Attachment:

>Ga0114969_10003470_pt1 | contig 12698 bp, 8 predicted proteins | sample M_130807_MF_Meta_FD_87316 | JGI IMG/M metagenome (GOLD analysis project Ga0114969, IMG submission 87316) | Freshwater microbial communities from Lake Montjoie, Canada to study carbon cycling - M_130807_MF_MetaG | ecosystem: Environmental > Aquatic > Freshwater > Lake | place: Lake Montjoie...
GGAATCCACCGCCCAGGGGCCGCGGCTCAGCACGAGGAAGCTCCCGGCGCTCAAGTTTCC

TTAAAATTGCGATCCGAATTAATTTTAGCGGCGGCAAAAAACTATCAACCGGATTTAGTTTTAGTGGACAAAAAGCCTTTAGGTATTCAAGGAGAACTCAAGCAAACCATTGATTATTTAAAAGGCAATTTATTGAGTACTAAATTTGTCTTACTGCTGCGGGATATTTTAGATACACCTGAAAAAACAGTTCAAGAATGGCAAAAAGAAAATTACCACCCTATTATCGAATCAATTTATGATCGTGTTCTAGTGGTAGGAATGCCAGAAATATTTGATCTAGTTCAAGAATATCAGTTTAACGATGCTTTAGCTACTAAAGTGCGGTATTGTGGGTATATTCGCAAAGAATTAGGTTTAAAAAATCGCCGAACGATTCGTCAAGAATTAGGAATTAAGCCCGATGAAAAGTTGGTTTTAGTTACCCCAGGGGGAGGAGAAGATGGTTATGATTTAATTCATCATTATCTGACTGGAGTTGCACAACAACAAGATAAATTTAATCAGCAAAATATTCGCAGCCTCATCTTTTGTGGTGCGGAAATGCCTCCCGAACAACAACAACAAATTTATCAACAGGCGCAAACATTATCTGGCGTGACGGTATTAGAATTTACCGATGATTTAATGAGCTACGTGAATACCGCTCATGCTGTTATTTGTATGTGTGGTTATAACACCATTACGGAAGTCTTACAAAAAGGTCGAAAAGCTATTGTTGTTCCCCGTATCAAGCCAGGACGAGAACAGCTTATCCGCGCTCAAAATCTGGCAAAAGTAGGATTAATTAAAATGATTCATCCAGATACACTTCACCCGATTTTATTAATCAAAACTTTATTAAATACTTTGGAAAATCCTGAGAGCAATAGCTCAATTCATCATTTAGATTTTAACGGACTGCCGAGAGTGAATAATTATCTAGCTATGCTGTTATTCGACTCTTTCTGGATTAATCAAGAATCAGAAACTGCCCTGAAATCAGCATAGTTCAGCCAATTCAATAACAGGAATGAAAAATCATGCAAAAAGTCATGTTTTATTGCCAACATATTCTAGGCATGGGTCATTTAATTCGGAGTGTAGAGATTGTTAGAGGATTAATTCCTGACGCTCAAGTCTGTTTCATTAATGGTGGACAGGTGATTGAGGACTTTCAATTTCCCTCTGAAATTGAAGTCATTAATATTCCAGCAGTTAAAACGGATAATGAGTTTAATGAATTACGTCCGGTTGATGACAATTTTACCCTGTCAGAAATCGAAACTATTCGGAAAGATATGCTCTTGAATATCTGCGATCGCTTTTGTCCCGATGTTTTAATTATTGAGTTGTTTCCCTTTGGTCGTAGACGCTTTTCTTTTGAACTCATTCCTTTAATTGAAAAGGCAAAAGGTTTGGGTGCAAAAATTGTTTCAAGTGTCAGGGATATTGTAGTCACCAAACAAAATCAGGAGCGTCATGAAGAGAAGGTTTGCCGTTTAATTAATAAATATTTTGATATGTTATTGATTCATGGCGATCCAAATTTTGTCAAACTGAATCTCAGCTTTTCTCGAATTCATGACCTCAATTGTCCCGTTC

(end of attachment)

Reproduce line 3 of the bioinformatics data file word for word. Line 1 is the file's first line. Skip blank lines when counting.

TTAAAATTGCGATCCGAATTAATTTTAGCGGCGGCAAAAAACTATCAACCGGATTTAGTTTTAGTGGACAAAAAGCCTTTAGGTATTCAAGGAGAACTCAAGCAAACCATTGATTATTTAAAAGGCAATTTATTGAGTACTAAATTTGTCTTACTGCTGCGGGATATTTTAGATACACCTGAAAAAACAGTTCAAGAATGGCAAAAAGAAAATTACCACCCTATTATCGAATCAATTTATGATCGTGTTCTAGTGGTAGGAATGCCAGAAATATTTGATCTAGTTCAAGAATATCAGTTTAACGATGCTTTAGCTACTAAAGTGCGGTATTGTGGGTATATTCGCAAAGAATTAGGTTTAAAAAATCGCCGAACGATTCGTCAAGAATTAGGAATTAAGCCCGATGAAAAGTTGGTTTTAGTTACCCCAGGGGGAGGAGAAGATGGTTATGATTTAATTCATCATTATCTGACTGGAGTTGCACAACAACAAGATAAATTTAATCAGCAAAATATTCGCAGCCTCATCTTTTGTGGTGCGGAAATGCCTCCCGAACAACAACAACAAATTTATCAACAGGCGCAAACATTATCTGGCGTGACGGTATTAGAATTTACCGATGATTTAATGAGCTACGTGAATACCGCTCATGCTGTTATTTGTATGTGTGGTTATAACACCATTACGGAAGTCTTACAAAAAGGTCGAAAAGCTATTGTTGTTCCCCGTATCAAGCCAGGACGAGAACAGCTTATCCGCGCTCAAAATCTGGCAAAAGTAGGATTAATTAAAATGATTCATCCAGATACACTTCACCCGATTTTATTAATCAAAACTTTATTAAATACTTTGGAAAATCCTGAGAGCAATAGCTCAATTCATCATTTAGATTTTAACGGACTGCCGAGAGTGAATAATTATCTAGCTATGCTGTTATTCGACTCTTTCTGGATTAATCAAGAATCAGAAACTGCCCTGAAATCAGCATAGTTCAGCCAATTCAATAACAGGAATGAAAAATCATGCAAAAAGTCATGTTTTATTGCCAACATATTCTAGGCATGGGTCATTTAATTCGGAGTGTAGAGATTGTTAGAGGATTAATTCCTGACGCTCAAGTCTGTTTCATTAATGGTGGACAGGTGATTGAGGACTTTCAATTTCCCTCTGAAATTGAAGTCATTAATATTCCAGCAGTTAAAACGGATAATGAGTTTAATGAATTACGTCCGGTTGATGACAATTTTACCCTGTCAGAAATCGAAACTATTCGGAAAGATATGCTCTTGAATATCTGCGATCGCTTTTGTCCCGATGTTTTAATTATTGAGTTGTTTCCCTTTGGTCGTAGACGCTTTTCTTTTGAACTCATTCCTTTAATTGAAAAGGCAAAAGGTTTGGGTGCAAAAATTGTTTCAAGTGTCAGGGATATTGTAGTCACCAAACAAAATCAGGAGCGTCATGAAGAGAAGGTTTGCCGTTTAATTAATAAATATTTTGATATGTTATTGATTCATGGCGATCCAAATTTTGTCAAACTGAATCTCAGCTTTTCTCGAATTCATGACCTCAATTGTCCCGTTC